Let your heart enjoy a different rhythm

When drawn to the wonder of other horizons.

 

Have the courage for a new approach to time;

Allow it to slow until you find freedom

To draw alongside the mystery you hold

And befriend your own beauty of soul.

 

Now is the time to enjoy your heart's desire,

To live the dreams you've waited for,

To awaken the depths beyond your work

And enter into your infinite source.

 

May it be so for Rod, and for each of us, as we stand on this shore of new invitation.

Pastor Anne

 

June 4, 2020

Dear St. Paul's Family,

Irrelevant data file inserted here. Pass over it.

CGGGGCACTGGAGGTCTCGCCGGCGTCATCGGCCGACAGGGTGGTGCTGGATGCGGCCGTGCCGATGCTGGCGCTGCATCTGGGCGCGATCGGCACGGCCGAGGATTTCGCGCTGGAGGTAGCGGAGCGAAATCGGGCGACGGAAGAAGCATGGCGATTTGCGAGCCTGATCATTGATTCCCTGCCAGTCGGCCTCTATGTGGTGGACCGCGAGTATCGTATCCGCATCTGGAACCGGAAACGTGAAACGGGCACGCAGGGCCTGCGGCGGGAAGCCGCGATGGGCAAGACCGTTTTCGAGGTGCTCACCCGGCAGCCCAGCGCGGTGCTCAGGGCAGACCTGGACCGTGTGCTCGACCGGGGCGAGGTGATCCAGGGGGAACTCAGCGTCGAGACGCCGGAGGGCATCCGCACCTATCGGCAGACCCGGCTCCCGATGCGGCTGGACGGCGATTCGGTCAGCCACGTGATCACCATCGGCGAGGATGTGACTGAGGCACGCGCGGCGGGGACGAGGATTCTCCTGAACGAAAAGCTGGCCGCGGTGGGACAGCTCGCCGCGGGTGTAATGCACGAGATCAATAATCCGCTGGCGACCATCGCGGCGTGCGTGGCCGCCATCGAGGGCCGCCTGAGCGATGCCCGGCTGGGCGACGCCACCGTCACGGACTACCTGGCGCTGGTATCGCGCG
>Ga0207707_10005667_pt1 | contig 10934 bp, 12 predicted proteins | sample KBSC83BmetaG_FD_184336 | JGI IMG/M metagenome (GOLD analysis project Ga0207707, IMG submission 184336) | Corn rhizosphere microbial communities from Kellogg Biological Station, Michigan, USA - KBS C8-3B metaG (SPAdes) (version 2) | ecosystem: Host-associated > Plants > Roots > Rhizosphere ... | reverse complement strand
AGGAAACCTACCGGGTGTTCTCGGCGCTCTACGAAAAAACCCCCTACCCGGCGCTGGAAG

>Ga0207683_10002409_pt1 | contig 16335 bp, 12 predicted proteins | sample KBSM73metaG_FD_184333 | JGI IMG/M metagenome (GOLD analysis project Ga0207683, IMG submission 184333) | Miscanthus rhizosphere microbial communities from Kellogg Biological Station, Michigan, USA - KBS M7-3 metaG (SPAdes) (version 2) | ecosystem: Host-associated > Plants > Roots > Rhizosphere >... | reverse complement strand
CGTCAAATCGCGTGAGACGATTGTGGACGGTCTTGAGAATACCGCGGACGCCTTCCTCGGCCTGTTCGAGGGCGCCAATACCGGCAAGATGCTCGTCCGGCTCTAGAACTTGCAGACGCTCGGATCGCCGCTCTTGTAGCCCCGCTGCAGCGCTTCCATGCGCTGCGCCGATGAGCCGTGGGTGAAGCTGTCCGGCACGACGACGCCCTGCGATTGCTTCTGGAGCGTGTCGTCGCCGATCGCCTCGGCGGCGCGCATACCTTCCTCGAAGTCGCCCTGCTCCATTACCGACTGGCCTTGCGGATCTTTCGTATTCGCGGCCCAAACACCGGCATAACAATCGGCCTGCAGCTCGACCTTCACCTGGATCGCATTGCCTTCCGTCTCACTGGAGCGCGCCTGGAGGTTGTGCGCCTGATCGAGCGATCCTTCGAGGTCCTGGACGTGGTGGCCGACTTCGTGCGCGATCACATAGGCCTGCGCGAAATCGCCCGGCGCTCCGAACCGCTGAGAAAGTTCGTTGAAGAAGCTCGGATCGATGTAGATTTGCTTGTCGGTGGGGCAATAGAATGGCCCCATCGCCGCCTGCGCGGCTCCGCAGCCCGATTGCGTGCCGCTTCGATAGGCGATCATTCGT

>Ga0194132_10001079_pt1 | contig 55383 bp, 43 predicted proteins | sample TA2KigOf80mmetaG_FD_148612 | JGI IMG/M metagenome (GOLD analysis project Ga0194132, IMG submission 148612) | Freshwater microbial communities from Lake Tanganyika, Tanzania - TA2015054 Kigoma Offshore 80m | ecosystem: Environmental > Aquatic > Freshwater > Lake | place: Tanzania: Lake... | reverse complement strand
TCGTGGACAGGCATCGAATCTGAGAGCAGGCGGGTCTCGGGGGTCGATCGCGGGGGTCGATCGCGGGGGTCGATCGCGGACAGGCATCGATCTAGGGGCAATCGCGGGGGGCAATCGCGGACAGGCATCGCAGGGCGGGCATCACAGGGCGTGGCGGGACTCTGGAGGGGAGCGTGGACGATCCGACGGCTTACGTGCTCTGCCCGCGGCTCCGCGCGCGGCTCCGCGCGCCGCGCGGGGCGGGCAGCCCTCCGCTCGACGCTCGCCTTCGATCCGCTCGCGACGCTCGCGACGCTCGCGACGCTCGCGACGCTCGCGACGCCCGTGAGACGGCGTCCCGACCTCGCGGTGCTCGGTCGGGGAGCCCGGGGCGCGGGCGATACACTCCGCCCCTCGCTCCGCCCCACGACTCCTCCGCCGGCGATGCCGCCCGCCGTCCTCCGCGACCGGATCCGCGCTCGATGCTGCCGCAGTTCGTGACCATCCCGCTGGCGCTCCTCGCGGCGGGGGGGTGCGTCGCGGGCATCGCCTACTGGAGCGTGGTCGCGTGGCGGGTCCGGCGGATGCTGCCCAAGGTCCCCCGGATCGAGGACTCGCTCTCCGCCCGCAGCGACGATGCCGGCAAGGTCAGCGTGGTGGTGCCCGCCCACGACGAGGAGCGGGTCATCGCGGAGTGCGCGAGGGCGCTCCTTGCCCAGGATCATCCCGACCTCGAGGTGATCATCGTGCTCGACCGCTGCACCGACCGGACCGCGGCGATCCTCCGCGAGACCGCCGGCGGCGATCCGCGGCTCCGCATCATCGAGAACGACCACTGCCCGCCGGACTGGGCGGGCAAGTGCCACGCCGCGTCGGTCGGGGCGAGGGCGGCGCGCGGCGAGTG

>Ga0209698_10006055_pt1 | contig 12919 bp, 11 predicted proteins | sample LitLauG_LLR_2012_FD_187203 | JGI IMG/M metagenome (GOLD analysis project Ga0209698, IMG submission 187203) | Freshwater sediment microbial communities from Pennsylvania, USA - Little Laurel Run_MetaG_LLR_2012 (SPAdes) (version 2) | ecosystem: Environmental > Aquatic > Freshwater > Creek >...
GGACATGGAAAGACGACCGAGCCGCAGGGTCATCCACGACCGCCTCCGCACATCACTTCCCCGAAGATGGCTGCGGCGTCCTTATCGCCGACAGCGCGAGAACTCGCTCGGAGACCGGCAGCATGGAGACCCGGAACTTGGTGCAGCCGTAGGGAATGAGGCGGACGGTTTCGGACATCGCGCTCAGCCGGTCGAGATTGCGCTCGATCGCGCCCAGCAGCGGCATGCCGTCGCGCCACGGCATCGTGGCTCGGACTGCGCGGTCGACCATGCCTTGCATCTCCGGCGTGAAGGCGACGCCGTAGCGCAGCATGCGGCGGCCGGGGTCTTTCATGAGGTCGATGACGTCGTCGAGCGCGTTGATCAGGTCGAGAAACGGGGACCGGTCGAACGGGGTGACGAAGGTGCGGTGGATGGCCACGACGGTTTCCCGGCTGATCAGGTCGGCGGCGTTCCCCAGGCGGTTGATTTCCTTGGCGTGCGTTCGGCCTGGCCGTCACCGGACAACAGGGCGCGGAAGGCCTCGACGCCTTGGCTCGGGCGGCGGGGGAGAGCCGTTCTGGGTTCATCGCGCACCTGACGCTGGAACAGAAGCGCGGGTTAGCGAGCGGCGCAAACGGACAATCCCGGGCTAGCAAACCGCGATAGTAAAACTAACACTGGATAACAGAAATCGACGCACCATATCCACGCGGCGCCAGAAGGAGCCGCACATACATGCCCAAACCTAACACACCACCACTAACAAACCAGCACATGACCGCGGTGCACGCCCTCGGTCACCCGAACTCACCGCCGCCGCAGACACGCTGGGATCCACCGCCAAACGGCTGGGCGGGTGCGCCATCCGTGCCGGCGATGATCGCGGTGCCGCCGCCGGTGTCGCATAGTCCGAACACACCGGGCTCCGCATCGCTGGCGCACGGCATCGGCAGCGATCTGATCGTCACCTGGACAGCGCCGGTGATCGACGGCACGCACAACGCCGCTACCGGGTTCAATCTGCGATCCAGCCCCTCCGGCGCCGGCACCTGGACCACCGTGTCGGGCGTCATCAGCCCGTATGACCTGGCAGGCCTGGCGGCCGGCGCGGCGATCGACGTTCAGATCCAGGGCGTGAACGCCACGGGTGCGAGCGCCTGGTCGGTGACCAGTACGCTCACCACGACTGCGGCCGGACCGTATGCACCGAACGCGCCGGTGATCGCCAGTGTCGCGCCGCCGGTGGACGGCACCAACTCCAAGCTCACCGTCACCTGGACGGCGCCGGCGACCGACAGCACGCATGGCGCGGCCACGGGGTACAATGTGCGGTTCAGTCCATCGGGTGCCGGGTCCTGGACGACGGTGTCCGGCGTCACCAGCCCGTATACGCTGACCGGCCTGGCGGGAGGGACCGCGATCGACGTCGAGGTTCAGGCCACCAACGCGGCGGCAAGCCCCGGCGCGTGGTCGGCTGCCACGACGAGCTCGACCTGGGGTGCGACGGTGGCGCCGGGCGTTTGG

I recall seeing a refrigerator magnet years ago that proclaimed, "Bless this Mess". The owner of the home in which that refrigerator resided was a friend of mine who was comfortable with more mess in her personal space than I was. I suspect that we have become more of who we were as we've gotten older.

But bless this mess we must. To bless something is to invoke an awareness of openness to God's presence in what is. In our context it is to bless what is in the midst of pandemic, economic challenges, and the ugly wound of hatred and division in our nation and our world. For in such an invocation, we are reminded that God is present. So here goes:

A Blessing

May each breath become a prayer,

inhaling grace, exhaling peace.

May each tear that flows become

a cleansing river of redemption.

May our weeping weave a tapestry of beauty,

our laments become hymns of praise.

May each illness remind us of our fragility,

our lives a miracle of flesh and spirit.